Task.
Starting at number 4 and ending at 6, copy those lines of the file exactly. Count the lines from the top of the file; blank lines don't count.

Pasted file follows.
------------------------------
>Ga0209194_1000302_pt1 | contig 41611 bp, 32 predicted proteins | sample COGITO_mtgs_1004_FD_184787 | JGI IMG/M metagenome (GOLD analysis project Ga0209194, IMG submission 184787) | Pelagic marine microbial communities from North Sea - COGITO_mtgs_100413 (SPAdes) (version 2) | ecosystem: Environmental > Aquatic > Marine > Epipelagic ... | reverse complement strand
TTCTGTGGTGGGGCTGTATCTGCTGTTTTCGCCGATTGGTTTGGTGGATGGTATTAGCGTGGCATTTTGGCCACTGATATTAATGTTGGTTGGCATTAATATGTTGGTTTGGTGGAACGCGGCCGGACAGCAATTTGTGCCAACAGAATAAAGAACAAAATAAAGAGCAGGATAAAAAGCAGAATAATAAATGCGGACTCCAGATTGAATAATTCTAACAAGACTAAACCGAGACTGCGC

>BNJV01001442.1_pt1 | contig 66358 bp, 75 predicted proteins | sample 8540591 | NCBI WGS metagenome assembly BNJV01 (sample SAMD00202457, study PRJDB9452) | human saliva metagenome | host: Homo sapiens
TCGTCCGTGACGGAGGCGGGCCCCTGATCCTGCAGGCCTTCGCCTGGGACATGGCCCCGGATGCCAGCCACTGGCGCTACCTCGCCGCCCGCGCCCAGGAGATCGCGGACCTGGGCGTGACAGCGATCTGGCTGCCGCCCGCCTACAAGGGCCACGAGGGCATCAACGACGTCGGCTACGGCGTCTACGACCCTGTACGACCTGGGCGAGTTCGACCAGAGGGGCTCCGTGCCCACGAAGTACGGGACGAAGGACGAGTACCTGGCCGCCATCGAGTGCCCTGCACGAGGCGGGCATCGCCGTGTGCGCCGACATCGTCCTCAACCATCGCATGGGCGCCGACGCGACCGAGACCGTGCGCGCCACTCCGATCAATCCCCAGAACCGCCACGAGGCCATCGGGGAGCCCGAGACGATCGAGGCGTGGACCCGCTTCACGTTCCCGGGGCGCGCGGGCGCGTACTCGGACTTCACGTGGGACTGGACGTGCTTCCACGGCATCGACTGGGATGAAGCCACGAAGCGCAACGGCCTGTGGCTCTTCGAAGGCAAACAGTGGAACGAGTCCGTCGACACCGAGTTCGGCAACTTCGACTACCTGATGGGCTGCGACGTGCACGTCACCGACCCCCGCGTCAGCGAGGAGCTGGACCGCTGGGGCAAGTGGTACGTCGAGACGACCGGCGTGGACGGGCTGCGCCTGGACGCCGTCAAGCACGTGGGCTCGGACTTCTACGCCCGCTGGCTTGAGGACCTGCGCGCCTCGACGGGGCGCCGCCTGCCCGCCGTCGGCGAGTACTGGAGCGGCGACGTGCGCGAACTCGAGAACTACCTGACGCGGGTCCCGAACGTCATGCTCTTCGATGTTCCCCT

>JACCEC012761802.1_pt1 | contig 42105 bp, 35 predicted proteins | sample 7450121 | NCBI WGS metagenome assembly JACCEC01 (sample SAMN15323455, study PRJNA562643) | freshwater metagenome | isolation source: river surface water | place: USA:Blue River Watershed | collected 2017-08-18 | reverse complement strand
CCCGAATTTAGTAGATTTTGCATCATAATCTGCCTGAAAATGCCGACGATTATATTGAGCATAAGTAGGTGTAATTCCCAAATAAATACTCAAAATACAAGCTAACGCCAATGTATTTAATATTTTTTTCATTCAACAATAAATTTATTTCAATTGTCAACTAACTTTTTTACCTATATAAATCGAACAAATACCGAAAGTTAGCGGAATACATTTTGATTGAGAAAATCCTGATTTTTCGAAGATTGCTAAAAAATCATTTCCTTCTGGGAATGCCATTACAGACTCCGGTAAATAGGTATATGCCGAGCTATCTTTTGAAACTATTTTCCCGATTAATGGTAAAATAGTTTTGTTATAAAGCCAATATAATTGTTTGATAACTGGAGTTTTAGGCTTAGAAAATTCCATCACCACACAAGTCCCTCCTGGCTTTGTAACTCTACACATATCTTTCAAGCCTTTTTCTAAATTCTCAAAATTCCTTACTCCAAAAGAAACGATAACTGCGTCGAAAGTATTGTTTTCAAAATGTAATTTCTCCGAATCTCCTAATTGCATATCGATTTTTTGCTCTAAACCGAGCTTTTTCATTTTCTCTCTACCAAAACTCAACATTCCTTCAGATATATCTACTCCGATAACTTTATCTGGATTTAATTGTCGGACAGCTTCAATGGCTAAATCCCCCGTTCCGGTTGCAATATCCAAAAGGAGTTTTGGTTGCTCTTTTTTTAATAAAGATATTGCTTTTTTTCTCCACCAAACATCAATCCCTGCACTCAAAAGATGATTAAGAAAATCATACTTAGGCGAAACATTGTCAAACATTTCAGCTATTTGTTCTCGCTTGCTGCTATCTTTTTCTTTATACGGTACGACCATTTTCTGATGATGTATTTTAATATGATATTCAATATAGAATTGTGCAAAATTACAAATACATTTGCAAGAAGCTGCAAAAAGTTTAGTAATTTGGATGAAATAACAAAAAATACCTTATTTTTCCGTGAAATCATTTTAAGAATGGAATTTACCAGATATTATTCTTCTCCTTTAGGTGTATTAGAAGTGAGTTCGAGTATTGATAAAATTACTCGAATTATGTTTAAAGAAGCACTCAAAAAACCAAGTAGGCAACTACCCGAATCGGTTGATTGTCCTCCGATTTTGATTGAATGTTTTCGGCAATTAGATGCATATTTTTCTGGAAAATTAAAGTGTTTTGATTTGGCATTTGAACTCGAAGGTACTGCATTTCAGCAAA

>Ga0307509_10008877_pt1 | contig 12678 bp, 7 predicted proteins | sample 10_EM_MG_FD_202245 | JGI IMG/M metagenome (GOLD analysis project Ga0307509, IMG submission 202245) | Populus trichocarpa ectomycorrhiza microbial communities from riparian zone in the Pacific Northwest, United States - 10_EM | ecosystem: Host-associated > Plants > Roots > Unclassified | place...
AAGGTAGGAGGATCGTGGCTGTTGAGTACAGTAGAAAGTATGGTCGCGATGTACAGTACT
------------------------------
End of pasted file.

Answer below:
TCGTCCGTGACGGAGGCGGGCCCCTGATCCTGCAGGCCTTCGCCTGGGACATGGCCCCGGATGCCAGCCACTGGCGCTACCTCGCCGCCCGCGCCCAGGAGATCGCGGACCTGGGCGTGACAGCGATCTGGCTGCCGCCCGCCTACAAGGGCCACGAGGGCATCAACGACGTCGGCTACGGCGTCTACGACCCTGTACGACCTGGGCGAGTTCGACCAGAGGGGCTCCGTGCCCACGAAGTACGGGACGAAGGACGAGTACCTGGCCGCCATCGAGTGCCCTGCACGAGGCGGGCATCGCCGTGTGCGCCGACATCGTCCTCAACCATCGCATGGGCGCCGACGCGACCGAGACCGTGCGCGCCACTCCGATCAATCCCCAGAACCGCCACGAGGCCATCGGGGAGCCCGAGACGATCGAGGCGTGGACCCGCTTCACGTTCCCGGGGCGCGCGGGCGCGTACTCGGACTTCACGTGGGACTGGACGTGCTTCCACGGCATCGACTGGGATGAAGCCACGAAGCGCAACGGCCTGTGGCTCTTCGAAGGCAAACAGTGGAACGAGTCCGTCGACACCGAGTTCGGCAACTTCGACTACCTGATGGGCTGCGACGTGCACGTCACCGACCCCCGCGTCAGCGAGGAGCTGGACCGCTGGGGCAAGTGGTACGTCGAGACGACCGGCGTGGACGGGCTGCGCCTGGACGCCGTCAAGCACGTGGGCTCGGACTTCTACGCCCGCTGGCTTGAGGACCTGCGCGCCTCGACGGGGCGCCGCCTGCCCGCCGTCGGCGAGTACTGGAGCGGCGACGTGCGCGAACTCGAGAACTACCTGACGCGGGTCCCGAACGTCATGCTCTTCGATGTTCCCCT

>JACCEC012761802.1_pt1 | contig 42105 bp, 35 predicted proteins | sample 7450121 | NCBI WGS metagenome assembly JACCEC01 (sample SAMN15323455, study PRJNA562643) | freshwater metagenome | isolation source: river surface water | place: USA:Blue River Watershed | collected 2017-08-18 | reverse complement strand
CCCGAATTTAGTAGATTTTGCATCATAATCTGCCTGAAAATGCCGACGATTATATTGAGCATAAGTAGGTGTAATTCCCAAATAAATACTCAAAATACAAGCTAACGCCAATGTATTTAATATTTTTTTCATTCAACAATAAATTTATTTCAATTGTCAACTAACTTTTTTACCTATATAAATCGAACAAATACCGAAAGTTAGCGGAATACATTTTGATTGAGAAAATCCTGATTTTTCGAAGATTGCTAAAAAATCATTTCCTTCTGGGAATGCCATTACAGACTCCGGTAAATAGGTATATGCCGAGCTATCTTTTGAAACTATTTTCCCGATTAATGGTAAAATAGTTTTGTTATAAAGCCAATATAATTGTTTGATAACTGGAGTTTTAGGCTTAGAAAATTCCATCACCACACAAGTCCCTCCTGGCTTTGTAACTCTACACATATCTTTCAAGCCTTTTTCTAAATTCTCAAAATTCCTTACTCCAAAAGAAACGATAACTGCGTCGAAAGTATTGTTTTCAAAATGTAATTTCTCCGAATCTCCTAATTGCATATCGATTTTTTGCTCTAAACCGAGCTTTTTCATTTTCTCTCTACCAAAACTCAACATTCCTTCAGATATATCTACTCCGATAACTTTATCTGGATTTAATTGTCGGACAGCTTCAATGGCTAAATCCCCCGTTCCGGTTGCAATATCCAAAAGGAGTTTTGGTTGCTCTTTTTTTAATAAAGATATTGCTTTTTTTCTCCACCAAACATCAATCCCTGCACTCAAAAGATGATTAAGAAAATCATACTTAGGCGAAACATTGTCAAACATTTCAGCTATTTGTTCTCGCTTGCTGCTATCTTTTTCTTTATACGGTACGACCATTTTCTGATGATGTATTTTAATATGATATTCAATATAGAATTGTGCAAAATTACAAATACATTTGCAAGAAGCTGCAAAAAGTTTAGTAATTTGGATGAAATAACAAAAAATACCTTATTTTTCCGTGAAATCATTTTAAGAATGGAATTTACCAGATATTATTCTTCTCCTTTAGGTGTATTAGAAGTGAGTTCGAGTATTGATAAAATTACTCGAATTATGTTTAAAGAAGCACTCAAAAAACCAAGTAGGCAACTACCCGAATCGGTTGATTGTCCTCCGATTTTGATTGAATGTTTTCGGCAATTAGATGCATATTTTTCTGGAAAATTAAAGTGTTTTGATTTGGCATTTGAACTCGAAGGTACTGCATTTCAGCAAA